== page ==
Hurwitz, Suzanne, Ed.; And Others (1980). In Search of Our Past: Units in Women's History. U.S. History Student Manual. Designed to supplement what is customarily taught in junior high school United States History courses, this student manual contains three units which focus on women's history. Unit I concerns Native American women in Pre-Columbian America. Readings include The Story of a Zuni Girl–Blue Corn, Native American legends, Women as Leaders, and Native American Woman and Art. Unit II examines the role of Southern women from 1820 to 1860. Students read The Story of a Slave Girl; The Diary of Olivia Crawford, based on accounts of plantation life; Harriet Tubman, the Moses of Her People; and Fight and if You Can't Fight, Kick (from Black Women in White America). Unit III, Women in Struggle: Immigration and Labor 1820-1940, includes an essay on women immigrants, an excerpt from Jewish Grandmothers, Chinese Women Immigrants: Expectations and Arrivals, Women in the Labor Movement, and The Garment Worker's Strike. Each unit provides discussion questions and suggests activities. The major activity consists of students' recording oral histories about the topics they are studying. Other activities include role playing and creating a chart of the real and ideal woman. For the teacher's guide see SO 013 232.   [More]  Descriptors: American Indians, Employed Women, Females, Immigrants

Gore, Deborah, Ed. (1989). Iowa Folklife, Goldfinch. This issue of the "Goldfinch" is devoted to Iowa folklife. The first article explores what "folklife" is and provides several examples. The second article is about artwork and poetry done by Mesquakie Indian children from the Sac and Fox Settlement School near Tama, Iowa. Dome-shaped structures, called "wickiups," in which the Mesquakie Indians used to live are also examined. The third article discusses traditional games and the reasons why children play them. Storytelling is the subject of the fourth article. There is a section to help students discover their own family folklife. Activities enable children to explore their own lives and those of other family members. They are encouraged to look through family photographs, find recipes that have been handed down over several generations, and find family "treasures" that have historical or sentimental value. Instructions are included for a "Family Folklore" card game. The fifth article is about folk songs. Traditional songs, like "Go Tell Aunt Rhody," are discussed and two songs by Iowa elementary students are included. The sixth article describes quilting and the "Quilt Game." Festivals are the subject of the seventh article. A Folklife crossword puzzle, a BASIC computer program, an essay on Harriet Tubman written by a sixth grader, and suggestions for reading and summer sightseeing are also included. A number of pictures and illustrations complement the articles. Descriptors: Art, Childrens Games, Elementary Education, Folk Culture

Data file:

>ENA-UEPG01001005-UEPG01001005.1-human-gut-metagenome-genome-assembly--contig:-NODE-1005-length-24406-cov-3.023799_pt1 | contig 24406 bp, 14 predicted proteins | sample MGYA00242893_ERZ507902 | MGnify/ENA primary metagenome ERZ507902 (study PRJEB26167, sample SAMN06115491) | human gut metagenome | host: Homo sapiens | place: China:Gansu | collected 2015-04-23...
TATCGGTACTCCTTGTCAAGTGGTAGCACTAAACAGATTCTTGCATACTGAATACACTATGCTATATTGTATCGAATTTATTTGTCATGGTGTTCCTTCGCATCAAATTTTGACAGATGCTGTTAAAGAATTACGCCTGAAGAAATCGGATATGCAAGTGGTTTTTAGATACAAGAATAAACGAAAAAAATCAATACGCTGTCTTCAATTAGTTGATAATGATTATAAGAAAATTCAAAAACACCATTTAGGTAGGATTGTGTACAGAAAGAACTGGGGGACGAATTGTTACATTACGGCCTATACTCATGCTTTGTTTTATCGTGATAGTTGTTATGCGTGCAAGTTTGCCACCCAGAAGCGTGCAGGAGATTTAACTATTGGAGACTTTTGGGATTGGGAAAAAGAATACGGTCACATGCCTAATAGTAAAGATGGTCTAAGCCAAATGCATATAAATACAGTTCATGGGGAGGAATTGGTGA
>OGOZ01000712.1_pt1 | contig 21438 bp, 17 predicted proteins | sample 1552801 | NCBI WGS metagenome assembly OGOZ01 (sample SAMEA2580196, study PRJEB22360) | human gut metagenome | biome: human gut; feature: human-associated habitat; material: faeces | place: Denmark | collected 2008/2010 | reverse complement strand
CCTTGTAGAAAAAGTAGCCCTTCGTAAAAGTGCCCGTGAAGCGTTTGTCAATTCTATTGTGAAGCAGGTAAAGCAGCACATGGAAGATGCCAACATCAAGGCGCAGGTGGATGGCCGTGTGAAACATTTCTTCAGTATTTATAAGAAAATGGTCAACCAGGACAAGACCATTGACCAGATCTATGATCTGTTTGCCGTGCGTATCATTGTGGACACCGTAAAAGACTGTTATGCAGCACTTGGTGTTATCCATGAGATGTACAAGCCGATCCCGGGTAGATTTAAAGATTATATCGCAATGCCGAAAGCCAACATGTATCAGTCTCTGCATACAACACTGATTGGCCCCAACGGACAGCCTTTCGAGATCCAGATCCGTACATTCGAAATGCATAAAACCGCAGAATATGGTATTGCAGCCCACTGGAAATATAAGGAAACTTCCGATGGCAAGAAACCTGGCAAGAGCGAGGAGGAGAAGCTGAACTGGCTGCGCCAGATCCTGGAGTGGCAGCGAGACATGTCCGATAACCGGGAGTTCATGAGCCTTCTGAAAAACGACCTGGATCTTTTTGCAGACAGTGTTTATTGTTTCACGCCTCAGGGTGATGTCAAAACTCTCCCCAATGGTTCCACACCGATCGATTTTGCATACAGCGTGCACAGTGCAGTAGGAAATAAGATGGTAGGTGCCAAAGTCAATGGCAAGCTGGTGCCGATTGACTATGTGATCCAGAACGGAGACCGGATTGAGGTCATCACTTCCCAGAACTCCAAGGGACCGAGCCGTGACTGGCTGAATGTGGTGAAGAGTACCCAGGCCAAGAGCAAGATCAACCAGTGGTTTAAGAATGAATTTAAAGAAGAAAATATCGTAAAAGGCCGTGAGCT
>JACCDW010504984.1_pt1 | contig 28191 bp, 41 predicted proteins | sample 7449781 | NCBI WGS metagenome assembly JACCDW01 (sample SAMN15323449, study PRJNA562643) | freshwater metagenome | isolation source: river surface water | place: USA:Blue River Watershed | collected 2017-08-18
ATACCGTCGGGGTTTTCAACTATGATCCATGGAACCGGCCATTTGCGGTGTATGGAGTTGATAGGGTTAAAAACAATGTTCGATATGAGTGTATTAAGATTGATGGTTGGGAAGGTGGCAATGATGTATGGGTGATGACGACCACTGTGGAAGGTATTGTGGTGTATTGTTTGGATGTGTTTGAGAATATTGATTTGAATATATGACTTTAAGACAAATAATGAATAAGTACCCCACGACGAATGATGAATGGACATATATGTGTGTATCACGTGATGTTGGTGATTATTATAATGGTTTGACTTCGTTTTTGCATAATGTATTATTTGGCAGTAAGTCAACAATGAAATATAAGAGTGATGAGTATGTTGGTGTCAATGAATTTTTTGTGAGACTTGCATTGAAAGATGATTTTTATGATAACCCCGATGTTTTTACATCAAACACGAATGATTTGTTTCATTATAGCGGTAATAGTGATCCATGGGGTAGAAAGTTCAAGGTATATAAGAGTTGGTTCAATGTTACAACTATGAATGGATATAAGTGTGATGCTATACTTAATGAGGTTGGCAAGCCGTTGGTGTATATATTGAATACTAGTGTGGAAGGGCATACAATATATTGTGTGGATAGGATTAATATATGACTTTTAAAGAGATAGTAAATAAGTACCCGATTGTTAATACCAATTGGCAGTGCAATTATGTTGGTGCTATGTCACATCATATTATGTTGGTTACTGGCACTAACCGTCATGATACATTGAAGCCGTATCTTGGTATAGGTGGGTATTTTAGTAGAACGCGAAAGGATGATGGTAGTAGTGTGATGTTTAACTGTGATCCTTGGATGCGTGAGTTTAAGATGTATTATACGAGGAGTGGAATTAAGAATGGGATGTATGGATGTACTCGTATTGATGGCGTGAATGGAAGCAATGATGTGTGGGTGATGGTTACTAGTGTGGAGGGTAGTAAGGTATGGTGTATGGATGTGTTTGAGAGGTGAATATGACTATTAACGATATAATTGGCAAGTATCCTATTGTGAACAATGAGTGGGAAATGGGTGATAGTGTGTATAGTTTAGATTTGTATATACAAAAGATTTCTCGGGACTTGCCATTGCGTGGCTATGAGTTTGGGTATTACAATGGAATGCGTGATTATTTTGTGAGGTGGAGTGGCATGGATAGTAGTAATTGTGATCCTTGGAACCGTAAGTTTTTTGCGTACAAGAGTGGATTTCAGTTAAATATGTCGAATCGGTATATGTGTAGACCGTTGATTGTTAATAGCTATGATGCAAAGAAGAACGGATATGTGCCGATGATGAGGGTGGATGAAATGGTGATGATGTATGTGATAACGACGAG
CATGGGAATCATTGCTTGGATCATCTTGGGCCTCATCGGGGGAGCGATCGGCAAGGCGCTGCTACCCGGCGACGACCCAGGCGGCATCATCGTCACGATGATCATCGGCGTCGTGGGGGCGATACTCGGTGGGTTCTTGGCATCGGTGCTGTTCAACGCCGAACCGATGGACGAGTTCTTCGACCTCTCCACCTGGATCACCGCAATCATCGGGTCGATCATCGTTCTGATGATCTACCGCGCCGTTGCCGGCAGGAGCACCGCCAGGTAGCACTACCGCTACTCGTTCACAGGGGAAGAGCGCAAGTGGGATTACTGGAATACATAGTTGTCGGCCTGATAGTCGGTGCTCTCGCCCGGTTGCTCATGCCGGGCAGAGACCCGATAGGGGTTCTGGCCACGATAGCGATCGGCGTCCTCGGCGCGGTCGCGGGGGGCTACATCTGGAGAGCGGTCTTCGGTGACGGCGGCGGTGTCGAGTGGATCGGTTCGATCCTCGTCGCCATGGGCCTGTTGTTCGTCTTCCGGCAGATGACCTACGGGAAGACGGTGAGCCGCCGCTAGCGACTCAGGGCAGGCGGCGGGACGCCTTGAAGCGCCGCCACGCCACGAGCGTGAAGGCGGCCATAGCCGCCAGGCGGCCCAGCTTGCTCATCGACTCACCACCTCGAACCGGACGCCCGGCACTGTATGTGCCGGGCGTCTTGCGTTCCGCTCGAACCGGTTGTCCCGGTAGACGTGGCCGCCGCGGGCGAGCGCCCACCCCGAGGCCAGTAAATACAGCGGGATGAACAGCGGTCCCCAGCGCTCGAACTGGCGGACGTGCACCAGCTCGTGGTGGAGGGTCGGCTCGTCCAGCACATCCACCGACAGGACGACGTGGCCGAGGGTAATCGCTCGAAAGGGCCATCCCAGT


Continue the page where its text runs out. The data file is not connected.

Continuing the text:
Women's Support Network, Inc., Santa Rosa, CA. (1983). National Women's History Week Curriculum Guide. Designed for elementary and secondary level use, the ideas, materials, and resources in this guide are intended to facilitate teachers' first efforts at expanding the study of women in U.S. history. The cross-cultural guide provides introductory information and suggestions to help develop classroom observances for the National Women's History Week Project. Included in the guide are: annotated bibliographies of guides and references, services and catalogs, records, journals, posters, and other miscellaneous materials; learning activities for grades 1-12; personal and family history questionnaires; two dramatic enactments; arts, research, and discussion ideas; a potpourri of women's historic accomplishments; biographies of seven women; puppet/paper doll cutouts of three women; a biography of Harriet Tubman and a songsheet containing a song sung by slaves using the underground railroad; a scramble puzzle; a sample library bibliography and game; a bibliography of elementary and secondary level books dealing with women's history; and a listing of state and regional sex-desegregation centers. Descriptors: Annotated Bibliographies, Art Activities, Audiovisual Aids, Biographies

Toro, Leonor; And Others (1983). What's Happening in May? A Salute to Women Educators in Connecticut. Brief information is given on May events celebrated by Puerto Ricans: May Day; Mother's Day; World Red Cross Day; Armed Forces Day; Memorial Day; and the birthdays of Horace Mann ("Father of the Common Schools"), Harry S. Truman, Luis Llorens Torres (poet), Ralph Waldo Emerson (poet), and Patrick Henry (stateman and orator). Designed as a teacher resource, the booklet provides brief information on the contributions of 14 famous Black women to American history: Lorraine Hansberry, playwright; Florence Mills, actress; Mary Church Terrell, fighter for equal rights for women and Blacks; Billie Holiday and Sissiretta Jones, singers; Sojourner Truth and Harriet Tubman, leaders against slavery; Mary E.P. Mahoney, first professional Black nurse; Maggie L. Walker; Augusta Savage, among the first professional Black sculptors; Laura Wheeling Waring, painter; Mary McLeod Bethune, advisor to President Roosevelt in the 1930's and 1940's; Shirley Chisholm, first Black woman in Congress; and Phillis Wheatley, poet. Other famous women discussed include Felisa Rincon de Gautier (Mayoress of San Juan, 1946-1968), Lola Rodriguez de Tio (writer), Antonia Bonilla (Sister Carmelita–civic-religious leader), and Clara Barton (founder of the American Red Cross). The booklet includes a list of 29 historical May happenings, several Mother's Day poems, instructions for making 8 gifts and 3 cards for mom, a short essay on kite flying–including instructions for making an octagonal kite, and several word game and math activities.   [More]  Descriptors: Black Achievement, Black History, Cultural Activities, Cultural Awareness